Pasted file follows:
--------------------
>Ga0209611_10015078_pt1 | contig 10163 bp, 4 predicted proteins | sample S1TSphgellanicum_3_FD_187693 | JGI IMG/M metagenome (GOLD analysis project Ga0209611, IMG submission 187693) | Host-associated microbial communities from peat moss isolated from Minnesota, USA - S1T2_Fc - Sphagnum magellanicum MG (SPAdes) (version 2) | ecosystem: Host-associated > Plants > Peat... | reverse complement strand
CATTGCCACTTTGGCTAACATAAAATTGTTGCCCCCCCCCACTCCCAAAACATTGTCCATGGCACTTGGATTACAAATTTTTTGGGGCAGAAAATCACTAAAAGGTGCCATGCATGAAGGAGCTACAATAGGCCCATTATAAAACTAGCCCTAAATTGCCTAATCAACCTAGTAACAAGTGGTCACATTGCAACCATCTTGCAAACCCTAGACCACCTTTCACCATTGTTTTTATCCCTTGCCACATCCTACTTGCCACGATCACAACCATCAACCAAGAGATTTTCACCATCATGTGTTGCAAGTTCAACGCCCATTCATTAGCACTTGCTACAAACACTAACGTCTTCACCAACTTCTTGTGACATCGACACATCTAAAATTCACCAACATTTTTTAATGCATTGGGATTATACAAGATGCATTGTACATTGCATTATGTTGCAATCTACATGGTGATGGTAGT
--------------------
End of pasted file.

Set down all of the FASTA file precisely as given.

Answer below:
>Ga0209611_10015078_pt1 | contig 10163 bp, 4 predicted proteins | sample S1TSphgellanicum_3_FD_187693 | JGI IMG/M metagenome (GOLD analysis project Ga0209611, IMG submission 187693) | Host-associated microbial communities from peat moss isolated from Minnesota, USA - S1T2_Fc - Sphagnum magellanicum MG (SPAdes) (version 2) | ecosystem: Host-associated > Plants > Peat... | reverse complement strand
CATTGCCACTTTGGCTAACATAAAATTGTTGCCCCCCCCCACTCCCAAAACATTGTCCATGGCACTTGGATTACAAATTTTTTGGGGCAGAAAATCACTAAAAGGTGCCATGCATGAAGGAGCTACAATAGGCCCATTATAAAACTAGCCCTAAATTGCCTAATCAACCTAGTAACAAGTGGTCACATTGCAACCATCTTGCAAACCCTAGACCACCTTTCACCATTGTTTTTATCCCTTGCCACATCCTACTTGCCACGATCACAACCATCAACCAAGAGATTTTCACCATCATGTGTTGCAAGTTCAACGCCCATTCATTAGCACTTGCTACAAACACTAACGTCTTCACCAACTTCTTGTGACATCGACACATCTAAAATTCACCAACATTTTTTAATGCATTGGGATTATACAAGATGCATTGTACATTGCATTATGTTGCAATCTACATGGTGATGGTAGT